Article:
Put your locking stitch marker through the loop when you’re done… and it can’t unravel even one stitch! Fabulous!
Caring for Your Crochet Stitch Markers
I bet you didn’t think these handy tools needed any special care, but there’s one little trick that will make them even easier to use.
Store them open!
That’s it! That’s the key to a healthy and long-lasting locking stitch marker.
Why? If you store your marker closed, the plastic slowly bends until the ‘open position’ isn’t very open anymore.
It’s not a huge deal, but it makes the marker just a little bit harder to slip onto your crochet piece. Store them open and there’s no problem!
There you go – lots of handy ways to use your crochet stitch markers to make your projects just a little easier and more fun.
Here are handy links to all the posts about crochet tools and supplies.
Okay, now here’s the technique: I rolled out my sock blank and dunked each end and the center in one color, leaving a lot of white space in between. See?
Ignore my ugly cooking sheet in the background. Actually, don’t ignore it (it’s crucial for keeping your counters clean in this project!)… just pretend it’s prettier!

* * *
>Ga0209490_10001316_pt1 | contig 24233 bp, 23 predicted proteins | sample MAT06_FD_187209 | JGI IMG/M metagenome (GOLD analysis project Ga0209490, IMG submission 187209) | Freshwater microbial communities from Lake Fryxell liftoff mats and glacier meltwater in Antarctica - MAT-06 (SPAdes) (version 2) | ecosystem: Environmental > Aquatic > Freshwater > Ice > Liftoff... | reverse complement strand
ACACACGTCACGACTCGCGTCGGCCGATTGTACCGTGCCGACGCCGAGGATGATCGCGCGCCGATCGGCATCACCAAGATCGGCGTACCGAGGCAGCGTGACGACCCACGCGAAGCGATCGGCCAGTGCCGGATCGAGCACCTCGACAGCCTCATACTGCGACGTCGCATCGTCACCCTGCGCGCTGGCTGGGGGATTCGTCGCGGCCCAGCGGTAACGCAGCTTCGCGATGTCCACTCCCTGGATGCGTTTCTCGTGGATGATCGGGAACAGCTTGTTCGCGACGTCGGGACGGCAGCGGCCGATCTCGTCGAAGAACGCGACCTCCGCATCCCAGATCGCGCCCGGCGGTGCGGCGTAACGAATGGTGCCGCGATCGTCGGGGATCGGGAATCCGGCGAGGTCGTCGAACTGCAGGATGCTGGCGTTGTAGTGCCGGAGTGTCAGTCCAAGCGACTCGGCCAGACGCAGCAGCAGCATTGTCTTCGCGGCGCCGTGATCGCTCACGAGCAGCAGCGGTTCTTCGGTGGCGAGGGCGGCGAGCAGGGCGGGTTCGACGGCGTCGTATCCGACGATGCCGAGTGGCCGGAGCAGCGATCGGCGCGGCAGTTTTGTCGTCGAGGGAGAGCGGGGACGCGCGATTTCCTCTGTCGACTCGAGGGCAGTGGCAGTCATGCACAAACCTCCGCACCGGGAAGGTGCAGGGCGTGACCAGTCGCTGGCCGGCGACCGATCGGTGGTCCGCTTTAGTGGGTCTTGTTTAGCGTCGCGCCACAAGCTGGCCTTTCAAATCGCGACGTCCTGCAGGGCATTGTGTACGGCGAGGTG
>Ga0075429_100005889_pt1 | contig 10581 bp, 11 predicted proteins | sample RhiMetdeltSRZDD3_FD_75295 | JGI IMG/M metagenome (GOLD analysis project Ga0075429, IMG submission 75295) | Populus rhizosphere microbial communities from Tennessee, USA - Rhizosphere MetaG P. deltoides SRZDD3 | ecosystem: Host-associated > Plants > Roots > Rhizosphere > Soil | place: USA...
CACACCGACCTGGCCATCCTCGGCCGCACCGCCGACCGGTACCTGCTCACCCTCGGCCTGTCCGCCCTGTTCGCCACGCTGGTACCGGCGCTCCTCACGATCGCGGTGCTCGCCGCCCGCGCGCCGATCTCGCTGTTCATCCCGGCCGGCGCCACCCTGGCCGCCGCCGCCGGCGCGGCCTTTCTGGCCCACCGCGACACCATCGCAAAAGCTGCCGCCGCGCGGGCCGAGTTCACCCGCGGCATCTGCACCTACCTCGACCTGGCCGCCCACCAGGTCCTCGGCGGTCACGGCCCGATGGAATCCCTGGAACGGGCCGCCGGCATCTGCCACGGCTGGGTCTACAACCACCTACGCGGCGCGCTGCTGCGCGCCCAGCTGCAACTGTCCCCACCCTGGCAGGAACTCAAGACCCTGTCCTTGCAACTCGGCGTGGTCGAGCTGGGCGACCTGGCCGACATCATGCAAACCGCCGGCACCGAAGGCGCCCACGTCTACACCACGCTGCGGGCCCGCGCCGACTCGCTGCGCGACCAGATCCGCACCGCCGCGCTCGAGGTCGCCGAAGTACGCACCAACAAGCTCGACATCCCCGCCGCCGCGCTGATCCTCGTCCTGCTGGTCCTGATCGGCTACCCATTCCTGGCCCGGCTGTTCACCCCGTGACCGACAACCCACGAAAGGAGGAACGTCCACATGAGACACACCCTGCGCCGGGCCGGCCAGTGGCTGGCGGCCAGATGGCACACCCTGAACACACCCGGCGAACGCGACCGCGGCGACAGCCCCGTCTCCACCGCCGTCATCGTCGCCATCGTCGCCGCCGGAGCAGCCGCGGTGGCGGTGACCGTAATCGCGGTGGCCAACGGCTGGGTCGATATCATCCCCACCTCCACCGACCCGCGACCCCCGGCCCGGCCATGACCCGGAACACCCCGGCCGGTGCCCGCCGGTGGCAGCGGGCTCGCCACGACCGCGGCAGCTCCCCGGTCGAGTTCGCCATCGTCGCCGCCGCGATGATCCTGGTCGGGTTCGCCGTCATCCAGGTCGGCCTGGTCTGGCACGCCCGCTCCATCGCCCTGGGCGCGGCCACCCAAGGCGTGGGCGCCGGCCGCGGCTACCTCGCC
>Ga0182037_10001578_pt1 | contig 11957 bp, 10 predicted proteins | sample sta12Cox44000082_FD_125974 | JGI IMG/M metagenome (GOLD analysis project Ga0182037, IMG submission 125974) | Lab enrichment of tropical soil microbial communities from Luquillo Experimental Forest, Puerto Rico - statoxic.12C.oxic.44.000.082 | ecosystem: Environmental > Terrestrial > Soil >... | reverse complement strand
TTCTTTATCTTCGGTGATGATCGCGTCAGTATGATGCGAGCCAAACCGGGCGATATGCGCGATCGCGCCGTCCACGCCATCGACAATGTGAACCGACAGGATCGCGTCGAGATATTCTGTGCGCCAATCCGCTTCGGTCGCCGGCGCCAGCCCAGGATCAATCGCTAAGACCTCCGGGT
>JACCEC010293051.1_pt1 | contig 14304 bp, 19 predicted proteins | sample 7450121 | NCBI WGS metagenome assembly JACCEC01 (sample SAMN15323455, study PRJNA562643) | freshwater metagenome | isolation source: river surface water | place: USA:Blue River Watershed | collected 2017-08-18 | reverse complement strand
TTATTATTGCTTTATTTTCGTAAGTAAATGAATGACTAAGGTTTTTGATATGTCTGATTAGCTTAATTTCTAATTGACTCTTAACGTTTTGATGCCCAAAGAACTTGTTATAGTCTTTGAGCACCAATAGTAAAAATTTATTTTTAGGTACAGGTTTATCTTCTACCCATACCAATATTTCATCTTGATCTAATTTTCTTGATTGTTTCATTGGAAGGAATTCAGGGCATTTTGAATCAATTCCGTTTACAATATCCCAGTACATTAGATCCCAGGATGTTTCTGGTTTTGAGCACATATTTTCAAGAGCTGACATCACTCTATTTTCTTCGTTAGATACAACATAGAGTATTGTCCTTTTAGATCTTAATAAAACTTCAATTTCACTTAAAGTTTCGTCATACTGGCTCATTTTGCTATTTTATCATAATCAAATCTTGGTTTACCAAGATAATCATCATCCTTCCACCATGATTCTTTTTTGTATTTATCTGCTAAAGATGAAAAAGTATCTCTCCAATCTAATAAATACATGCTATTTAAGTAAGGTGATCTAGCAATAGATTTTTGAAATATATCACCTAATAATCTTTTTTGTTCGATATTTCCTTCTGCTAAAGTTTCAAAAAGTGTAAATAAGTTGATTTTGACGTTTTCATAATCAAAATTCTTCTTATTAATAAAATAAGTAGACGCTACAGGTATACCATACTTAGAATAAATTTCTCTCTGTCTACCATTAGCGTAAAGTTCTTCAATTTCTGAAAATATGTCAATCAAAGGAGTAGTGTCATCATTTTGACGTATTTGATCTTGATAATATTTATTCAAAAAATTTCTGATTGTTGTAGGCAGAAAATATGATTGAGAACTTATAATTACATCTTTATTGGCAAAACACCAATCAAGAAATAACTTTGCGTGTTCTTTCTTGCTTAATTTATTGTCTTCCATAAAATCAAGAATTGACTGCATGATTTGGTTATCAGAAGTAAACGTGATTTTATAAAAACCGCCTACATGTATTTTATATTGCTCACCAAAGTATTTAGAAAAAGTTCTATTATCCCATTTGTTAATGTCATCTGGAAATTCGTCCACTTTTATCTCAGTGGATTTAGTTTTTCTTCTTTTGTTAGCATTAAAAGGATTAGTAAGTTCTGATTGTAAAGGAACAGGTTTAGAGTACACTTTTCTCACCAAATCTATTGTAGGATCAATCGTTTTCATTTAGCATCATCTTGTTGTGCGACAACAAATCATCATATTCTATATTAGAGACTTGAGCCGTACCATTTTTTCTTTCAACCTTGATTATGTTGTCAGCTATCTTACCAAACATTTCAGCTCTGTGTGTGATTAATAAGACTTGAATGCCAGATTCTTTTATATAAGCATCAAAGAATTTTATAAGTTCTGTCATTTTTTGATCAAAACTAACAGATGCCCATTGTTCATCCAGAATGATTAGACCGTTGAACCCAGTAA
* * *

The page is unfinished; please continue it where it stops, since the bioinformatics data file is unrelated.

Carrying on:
Now, load up your spray bottle with the dye.
You want to use the spray bottle to direct your dye exactly where you want it. With this blue, I’m going to spray more towards the blue dyed portion of the yarn, and then spritz less to blend it into the yellow.
Now wash your bottle really well and repeat with the other two colors. You’ll get a very blended effect!
See how the colors blend? Because the dye is wet when you’re spraying, the blue mixes with the yellow and makes green… it’s an effect that’s hard to get if you’re just dipping the blank in dye.
I let it dry, and then wound it on a niddy noddy. Here’s the hank:
The gradient-ness doesn’t show up too well in a hank. But no worries, I’ll show you what I’m knitting. Here’s a little shawl I’m working on:
Isn’t the gradient fantastic? I can’t wait to wear this one!
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Of course you can go to the store and purchase a skein of yarn.
But you can also make the yarn yourself!
Some of these are fabulous options if you’re on a budget, or maybe just looking for a way to get creative!
Spinning is using either a spindle or a spinning wheel to create yarn from fiber. You can make it as complicated as you want… you can sheer the sheep, wash and card (organize) the fiber yourself (free if you own a sheep or are friendly with a farmer!) or purchase some roving online.
If you’re giving spinning with a spindle a try, I highly recommend one with a notch. You can find one for less than $20 on Etsy.